Dear Europe,

As I’m sure you are acutely aware, currency unions don’t really work without political unions to back them up. The fledgling United States found that out the hard way in 1783, and you’re finding it out the hard way now. We fixed this problem by adopting a particular constitution. I don’t think ours would work out that well for you, but you should consider it’s better parts. If you want to adopt a new strong federal constitution, here’s what you should do.

Gather a bunch of delegates and let them work in secret. Since it’s 2015 and everyone has cell phones now, I recommend that you ask the United Kingdom nicely and see if they’ll offer up Ascension for you and then quietly engineer an “accident” with the network up-link or whatever. The important part is that everyone in attendance needs to feel like they can say the crazy ideas that you’ll need to save your continent without it damaging their local political careers back home. Secrecy, at least at first, will be a big help to you.

Get some low level worker to throw a monkey wrench into the air conditioner. Don’t drop the requirement that everyone wear a suit. You need people willing to compromise if you want this to work. Nothing pushes people to work together for the common good like extreme discomfort. Your people are in agony because they are in an untenable political situation. Your delegates should be in similar agony in a similarly untenable thermal situation.

Officially, give the delegates just enough power to resolve whatever crisis you use as an excuse to make this happen. Trust them to immediately and incredibly overstep their authority. When they get back, whatever they passed will have to be subject to referenda anyway, so before they depart, give them a good solid wink and nod and let them know what they’re really supposed to do.

At this point your convention is starting to look a lot like Philadelphia in 1783. This is by design. If I thought that anything less would solve your problem, I would have recommended that instead. You should secretly invite observers from The United States, Canada, China, Russia, Australia, South Africa, Botswana, Nigeria, Brazil, Chile, and India. These observers should be kept absolutely silent during official meetings of the delegates and somewhat tipsy after hours. They should all be experts in the history, law, or governance of their home nations. Their very presence should be denied by everyone. See if you can get one of the Americans to be Lawrence Lessig; not a hard requirement.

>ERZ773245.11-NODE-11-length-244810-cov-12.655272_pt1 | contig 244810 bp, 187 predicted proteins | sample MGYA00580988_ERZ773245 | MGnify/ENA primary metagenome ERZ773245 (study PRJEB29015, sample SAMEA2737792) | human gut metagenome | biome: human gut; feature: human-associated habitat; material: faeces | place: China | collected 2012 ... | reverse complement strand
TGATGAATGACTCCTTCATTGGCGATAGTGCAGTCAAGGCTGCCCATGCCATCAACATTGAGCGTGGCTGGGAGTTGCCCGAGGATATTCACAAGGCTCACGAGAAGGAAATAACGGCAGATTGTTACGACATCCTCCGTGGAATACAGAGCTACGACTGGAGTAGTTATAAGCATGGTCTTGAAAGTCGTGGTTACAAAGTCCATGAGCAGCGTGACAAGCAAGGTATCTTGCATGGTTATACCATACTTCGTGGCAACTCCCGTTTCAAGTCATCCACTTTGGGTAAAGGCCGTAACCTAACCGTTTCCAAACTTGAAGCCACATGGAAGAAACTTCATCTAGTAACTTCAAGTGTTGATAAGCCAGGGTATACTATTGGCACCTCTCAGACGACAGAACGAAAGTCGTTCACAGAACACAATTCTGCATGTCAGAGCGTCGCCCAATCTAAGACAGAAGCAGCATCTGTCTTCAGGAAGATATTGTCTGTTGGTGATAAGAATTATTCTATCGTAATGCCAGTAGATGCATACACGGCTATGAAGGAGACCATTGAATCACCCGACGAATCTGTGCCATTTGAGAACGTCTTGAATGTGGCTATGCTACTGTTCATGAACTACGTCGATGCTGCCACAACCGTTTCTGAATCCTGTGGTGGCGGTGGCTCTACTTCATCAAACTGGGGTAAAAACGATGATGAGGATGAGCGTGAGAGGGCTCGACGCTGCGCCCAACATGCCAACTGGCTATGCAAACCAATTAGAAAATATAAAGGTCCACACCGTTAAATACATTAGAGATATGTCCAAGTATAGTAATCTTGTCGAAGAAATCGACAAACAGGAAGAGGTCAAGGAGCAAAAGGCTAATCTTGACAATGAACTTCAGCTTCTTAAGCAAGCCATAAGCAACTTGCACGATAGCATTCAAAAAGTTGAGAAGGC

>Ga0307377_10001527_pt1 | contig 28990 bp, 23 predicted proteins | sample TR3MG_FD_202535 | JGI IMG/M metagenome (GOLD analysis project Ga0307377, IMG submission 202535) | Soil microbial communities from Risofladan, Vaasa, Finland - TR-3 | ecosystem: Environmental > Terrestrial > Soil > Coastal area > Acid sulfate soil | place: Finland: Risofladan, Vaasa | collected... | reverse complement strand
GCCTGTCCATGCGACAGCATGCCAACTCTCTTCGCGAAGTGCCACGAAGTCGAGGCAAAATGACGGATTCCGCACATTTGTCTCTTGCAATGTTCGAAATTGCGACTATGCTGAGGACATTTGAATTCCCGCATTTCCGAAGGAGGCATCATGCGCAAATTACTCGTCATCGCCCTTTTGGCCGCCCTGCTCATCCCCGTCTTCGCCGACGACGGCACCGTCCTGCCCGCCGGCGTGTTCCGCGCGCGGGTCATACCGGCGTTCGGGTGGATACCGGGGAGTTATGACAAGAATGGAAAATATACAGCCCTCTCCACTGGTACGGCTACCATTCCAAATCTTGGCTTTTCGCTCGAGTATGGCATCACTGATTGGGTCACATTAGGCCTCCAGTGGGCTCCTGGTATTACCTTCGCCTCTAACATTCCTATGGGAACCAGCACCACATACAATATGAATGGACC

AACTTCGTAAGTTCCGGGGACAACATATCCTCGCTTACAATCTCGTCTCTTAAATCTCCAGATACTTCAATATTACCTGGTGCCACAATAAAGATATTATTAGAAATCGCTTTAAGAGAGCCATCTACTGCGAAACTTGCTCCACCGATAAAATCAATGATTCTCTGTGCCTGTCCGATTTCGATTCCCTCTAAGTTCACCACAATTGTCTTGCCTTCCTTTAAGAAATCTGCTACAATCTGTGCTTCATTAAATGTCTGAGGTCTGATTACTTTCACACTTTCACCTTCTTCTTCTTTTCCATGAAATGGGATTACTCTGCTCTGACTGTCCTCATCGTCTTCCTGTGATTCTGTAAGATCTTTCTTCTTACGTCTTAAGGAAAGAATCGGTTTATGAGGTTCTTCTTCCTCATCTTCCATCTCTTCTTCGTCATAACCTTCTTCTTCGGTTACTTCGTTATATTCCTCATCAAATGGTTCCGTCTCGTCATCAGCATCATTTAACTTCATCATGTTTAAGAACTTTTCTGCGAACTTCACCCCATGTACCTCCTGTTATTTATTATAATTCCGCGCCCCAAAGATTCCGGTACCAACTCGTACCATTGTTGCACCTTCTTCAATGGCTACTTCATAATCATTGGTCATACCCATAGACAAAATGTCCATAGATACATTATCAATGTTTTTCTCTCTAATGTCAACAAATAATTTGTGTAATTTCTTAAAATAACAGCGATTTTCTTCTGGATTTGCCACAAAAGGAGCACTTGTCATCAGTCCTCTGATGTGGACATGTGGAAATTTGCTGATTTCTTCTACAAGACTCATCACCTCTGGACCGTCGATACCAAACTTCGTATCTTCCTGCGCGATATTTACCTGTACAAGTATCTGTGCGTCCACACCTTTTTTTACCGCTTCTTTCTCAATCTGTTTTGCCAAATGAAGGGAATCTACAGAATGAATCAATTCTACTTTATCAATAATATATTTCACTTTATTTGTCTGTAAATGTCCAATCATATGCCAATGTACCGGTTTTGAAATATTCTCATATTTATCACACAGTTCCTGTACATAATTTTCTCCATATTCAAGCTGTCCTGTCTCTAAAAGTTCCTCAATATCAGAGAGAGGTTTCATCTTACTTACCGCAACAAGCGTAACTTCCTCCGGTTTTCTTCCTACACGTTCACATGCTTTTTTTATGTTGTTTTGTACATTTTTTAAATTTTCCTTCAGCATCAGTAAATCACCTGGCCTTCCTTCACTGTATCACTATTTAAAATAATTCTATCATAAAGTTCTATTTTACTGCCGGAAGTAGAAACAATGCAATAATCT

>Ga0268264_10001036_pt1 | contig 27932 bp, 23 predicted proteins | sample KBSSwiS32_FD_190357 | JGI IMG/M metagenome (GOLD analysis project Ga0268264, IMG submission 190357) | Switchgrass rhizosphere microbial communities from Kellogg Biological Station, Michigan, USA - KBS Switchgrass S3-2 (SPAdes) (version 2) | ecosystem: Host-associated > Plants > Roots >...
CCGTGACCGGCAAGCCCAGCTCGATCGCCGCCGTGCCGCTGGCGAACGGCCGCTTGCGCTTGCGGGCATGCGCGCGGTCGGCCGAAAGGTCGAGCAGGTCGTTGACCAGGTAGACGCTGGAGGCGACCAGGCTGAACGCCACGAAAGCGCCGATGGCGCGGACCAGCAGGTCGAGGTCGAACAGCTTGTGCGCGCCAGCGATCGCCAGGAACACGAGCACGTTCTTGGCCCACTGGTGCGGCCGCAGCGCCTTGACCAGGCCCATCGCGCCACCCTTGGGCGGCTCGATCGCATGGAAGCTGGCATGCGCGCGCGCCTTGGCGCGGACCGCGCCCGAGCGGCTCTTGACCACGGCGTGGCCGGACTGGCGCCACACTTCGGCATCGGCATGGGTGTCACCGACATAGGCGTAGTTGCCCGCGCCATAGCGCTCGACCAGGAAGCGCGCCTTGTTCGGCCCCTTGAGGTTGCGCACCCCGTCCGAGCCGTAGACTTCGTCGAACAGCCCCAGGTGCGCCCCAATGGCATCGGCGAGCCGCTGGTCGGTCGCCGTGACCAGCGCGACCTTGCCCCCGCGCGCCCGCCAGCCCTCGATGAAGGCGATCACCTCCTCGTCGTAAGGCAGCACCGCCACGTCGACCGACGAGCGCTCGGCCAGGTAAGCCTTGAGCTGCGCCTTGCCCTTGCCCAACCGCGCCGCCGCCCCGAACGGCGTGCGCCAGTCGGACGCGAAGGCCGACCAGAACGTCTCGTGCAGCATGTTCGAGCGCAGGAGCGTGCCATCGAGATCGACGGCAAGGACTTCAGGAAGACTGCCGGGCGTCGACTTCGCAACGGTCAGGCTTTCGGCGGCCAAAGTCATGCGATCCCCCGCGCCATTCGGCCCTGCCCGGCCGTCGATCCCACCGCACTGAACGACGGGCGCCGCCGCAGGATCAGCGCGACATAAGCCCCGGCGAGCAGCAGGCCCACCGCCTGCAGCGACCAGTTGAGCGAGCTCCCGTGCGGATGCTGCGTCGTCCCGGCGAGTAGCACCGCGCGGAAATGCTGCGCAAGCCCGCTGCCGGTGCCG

This part is to the delegates themselves: (Hi Mr. Lessig; Big fan!)

Start by thinking through what Europe is and what Europe needs. Collectively, you’ll need to have a good command of modern European history back through the Napoleonic wars and the French Revolution. Pay particular attention to the unification of Germany. Obviously, you should read about the American revolution and the drafting of the United States Constitution, but your main focus should be on what you are, who you want to be, and what you need. Don’t get caught up on what we could have done better; that way madness lies. Think about the economy of Europe: who sells what to whom? Who is dependent on whom? Who sets economic policy? Is this ideal for all of Europe, or does it favor some nations or even constituencies within nations over Europe as a whole? What is the foreign policy of Europe? What should it be? What rights, freedoms, and social policies does Europe stand for? Why those and not others? These are the questions your constitutions and your Constitution must answer. Enumerate them carefully, and mull over them as long as you need to.

The following would not be a bad model for a constitution of Europe. You will reject almost all of it. But it would be good to know why.